I ended my outing with an iced coffee, meeting five-month-old Mohammed and his father, who was tending him while his wife was at the nearby salon.

Today, not physically dressed in orange but still feeling swept up, I made my way to the famous Saturday farmer’s market and was not disappointed: brown eggs, fresh cheese, organic meat, Indiana sweet cherries, garlic skeins, lush bouquets, Amish farmers, the guy who sold me black and raspberry bushes, students, starving artists (one from whom I bought a painting), intellectuals, upscale bakers, klezmer musicians and a woman in Laura-Ingalls-Wilder dress doling out just-popped corn from a bloated copper kettle. What a melting pot (ok, so maybe predominantly a white melting pot).

I am beginning to see everyday can be this way: a feast for the senses with many connections. Some deep, others for the moment only. It’s about experiencing each moment joyfully, with an eagerness and openness that so often get left behind in our hurry to the next task.

• When was the last time I really enjoyed being myself?
• What were my interactions like then?
• Was I noticing and being noticed?
• How can I remember that place in myself?
• How can I greet the day as myself, with eagerness and openness, instead of feeling bombarded by my to-do list?
the short orange skirt
and matching beaded shawl
made me feel like a ravishing tigger
I was
the princess trying on the glass slipper
the activist concerned about workers in Ghana
the seamstress interested in vintage costuming
the gardener learning about berries
the artist supporting another
the foodie who bought the local cheese
the visitor who felt welcomed
I was me and
all those I encountered

Wednesday, June 15, 2011

Abandoned Shell

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The day did not start out well. I awoke tired and hot, remembering that I could not get the internet running last night and I didn’t have a current pool key. So much for working and swimming. Alone in the woods. Perhaps I don’t need my computer or the pool today.

I pry a kindly woman from her condo, who offers to show me how to open the pool gate: maybe I didn’t turn the oversized key just half way. I’m pretty sure it wouldn’t budge, but am grateful someone wants to help. As we leave the pavement for the grass, as she walks her small, fluffy dog to the pool and I follow, I spy an abandoned turtle shell by the dumpster. “Hey, think I could take this for my kids?” I ask knowing full well I intend it for myself. “Sure,” the woman says with a smile.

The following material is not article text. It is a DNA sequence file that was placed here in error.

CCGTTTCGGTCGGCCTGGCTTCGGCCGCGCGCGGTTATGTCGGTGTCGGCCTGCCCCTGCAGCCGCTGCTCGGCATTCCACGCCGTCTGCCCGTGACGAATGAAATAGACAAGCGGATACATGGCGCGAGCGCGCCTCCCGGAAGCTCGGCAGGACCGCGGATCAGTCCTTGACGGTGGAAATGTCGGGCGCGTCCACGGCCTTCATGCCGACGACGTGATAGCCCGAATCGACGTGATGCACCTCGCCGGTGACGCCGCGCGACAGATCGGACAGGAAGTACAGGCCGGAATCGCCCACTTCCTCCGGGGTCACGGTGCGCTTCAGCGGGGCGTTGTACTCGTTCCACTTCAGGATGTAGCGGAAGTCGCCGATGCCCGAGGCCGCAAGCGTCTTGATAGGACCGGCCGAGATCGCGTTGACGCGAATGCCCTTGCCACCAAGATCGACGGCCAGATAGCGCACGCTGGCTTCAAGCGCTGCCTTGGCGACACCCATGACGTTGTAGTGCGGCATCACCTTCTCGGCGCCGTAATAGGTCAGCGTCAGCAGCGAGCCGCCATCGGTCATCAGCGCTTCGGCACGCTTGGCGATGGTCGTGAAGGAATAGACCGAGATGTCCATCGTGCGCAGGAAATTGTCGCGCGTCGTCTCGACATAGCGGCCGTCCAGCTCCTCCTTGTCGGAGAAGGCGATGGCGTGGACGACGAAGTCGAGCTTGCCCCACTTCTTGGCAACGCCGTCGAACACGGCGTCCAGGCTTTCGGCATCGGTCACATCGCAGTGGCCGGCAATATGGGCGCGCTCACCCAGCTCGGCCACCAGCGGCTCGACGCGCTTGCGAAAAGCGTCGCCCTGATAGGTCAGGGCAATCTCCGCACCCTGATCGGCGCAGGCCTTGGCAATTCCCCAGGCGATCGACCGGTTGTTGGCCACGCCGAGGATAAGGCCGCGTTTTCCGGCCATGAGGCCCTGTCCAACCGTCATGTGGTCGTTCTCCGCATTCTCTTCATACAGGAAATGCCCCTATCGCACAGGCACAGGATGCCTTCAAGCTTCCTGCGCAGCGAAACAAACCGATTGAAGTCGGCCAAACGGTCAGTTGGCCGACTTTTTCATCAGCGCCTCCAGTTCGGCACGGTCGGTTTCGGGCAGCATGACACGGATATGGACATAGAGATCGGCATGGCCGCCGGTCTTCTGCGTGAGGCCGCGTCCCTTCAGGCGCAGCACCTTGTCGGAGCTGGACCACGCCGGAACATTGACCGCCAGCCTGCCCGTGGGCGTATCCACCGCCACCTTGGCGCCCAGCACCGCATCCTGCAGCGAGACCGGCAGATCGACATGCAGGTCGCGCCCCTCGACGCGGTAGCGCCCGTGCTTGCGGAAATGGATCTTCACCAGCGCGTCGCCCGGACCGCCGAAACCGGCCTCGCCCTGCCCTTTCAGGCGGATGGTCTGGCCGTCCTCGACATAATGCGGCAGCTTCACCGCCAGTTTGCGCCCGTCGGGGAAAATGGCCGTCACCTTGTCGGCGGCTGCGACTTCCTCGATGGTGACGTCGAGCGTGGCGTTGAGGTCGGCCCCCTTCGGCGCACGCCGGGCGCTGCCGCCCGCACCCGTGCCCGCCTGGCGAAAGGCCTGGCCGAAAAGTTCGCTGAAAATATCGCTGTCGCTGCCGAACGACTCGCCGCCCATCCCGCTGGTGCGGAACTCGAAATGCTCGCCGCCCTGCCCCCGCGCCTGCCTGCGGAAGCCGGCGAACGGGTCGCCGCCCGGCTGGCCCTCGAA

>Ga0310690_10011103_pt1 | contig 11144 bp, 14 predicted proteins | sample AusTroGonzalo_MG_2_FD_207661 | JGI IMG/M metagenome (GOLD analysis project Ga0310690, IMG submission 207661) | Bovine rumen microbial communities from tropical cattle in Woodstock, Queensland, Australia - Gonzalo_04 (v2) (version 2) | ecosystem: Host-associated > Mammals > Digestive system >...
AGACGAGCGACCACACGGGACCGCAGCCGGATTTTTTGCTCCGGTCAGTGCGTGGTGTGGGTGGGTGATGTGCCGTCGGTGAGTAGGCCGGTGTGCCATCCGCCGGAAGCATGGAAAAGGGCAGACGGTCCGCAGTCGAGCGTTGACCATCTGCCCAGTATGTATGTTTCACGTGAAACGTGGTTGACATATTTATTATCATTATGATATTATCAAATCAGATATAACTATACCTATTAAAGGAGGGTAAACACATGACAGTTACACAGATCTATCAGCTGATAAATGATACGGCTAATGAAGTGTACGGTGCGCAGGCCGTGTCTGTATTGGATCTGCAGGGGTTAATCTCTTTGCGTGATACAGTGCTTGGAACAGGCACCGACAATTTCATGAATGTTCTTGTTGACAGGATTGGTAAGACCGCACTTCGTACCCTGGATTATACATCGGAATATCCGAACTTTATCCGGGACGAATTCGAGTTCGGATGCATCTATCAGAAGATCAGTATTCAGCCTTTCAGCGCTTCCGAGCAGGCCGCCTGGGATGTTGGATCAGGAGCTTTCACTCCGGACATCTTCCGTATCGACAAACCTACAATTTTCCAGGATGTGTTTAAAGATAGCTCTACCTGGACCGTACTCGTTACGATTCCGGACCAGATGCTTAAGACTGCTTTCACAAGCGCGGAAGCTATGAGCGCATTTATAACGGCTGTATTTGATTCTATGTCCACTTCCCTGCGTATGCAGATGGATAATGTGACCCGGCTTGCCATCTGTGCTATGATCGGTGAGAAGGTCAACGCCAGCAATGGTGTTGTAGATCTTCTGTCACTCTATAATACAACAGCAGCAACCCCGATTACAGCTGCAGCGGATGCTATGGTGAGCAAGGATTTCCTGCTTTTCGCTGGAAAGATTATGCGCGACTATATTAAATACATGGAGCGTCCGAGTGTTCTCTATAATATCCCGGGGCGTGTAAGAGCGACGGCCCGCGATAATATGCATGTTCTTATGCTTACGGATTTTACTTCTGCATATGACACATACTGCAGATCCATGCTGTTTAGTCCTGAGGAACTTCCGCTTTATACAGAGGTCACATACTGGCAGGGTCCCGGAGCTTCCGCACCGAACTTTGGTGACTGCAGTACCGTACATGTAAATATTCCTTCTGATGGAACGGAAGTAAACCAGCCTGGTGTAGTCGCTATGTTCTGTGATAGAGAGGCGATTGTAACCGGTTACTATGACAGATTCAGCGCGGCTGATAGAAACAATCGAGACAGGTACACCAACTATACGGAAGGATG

Not a half hour earlier I was writing about turtle shells, trying to craft the tightest summary of my book Turtlebox Stories I could manage.

About seven years ago when discerning how best to present a research paper for a session of School of the Spirit* I was attending, I hit on the idea of a turtlebox [yes one word]. It had an interesting ring because the ear is more accustomed to hearing box turtle. I had collected, mostly in person, the precious stories of people’s experiences of the divine and a boring, old paper did not seem appropriate for something so special. These personal and sacred stories cried for a container that matched their uniqueness. Thus, the turlebox was hatched.

I used a nine-a-and-half-inch, oval paper-mache´ box as the basis, painting it a myriad of bright colors. I knew the lid would be even more special: the shape of a turtle’s shell, head and legs, also painted, but with layers of pastel, loved trinkets, Mod-Podge and my signature squiggles. The top was attached to the first turtlebox with Velcro, to make sure it would be protected in flight. As it sat in our large classroom at the convent, it drew a lot of attention.

So much so, that when I returned four months later, the mother turtle was accompanied by 25 babies: one for each classmate and instructor. Honestly, making those that summer was my sanity. It was a dark time and the project lifted me from that place.

Somewhere along the way, a friend clued me into what Native Americans believe about turtles: that they are the meeting place between Heaven and Earth. The shell is the dome, pointing upward and the body touches earth. I had no idea, yet was immediately struck with the “rightness” to hold those stories. Eastern cultures also share that view.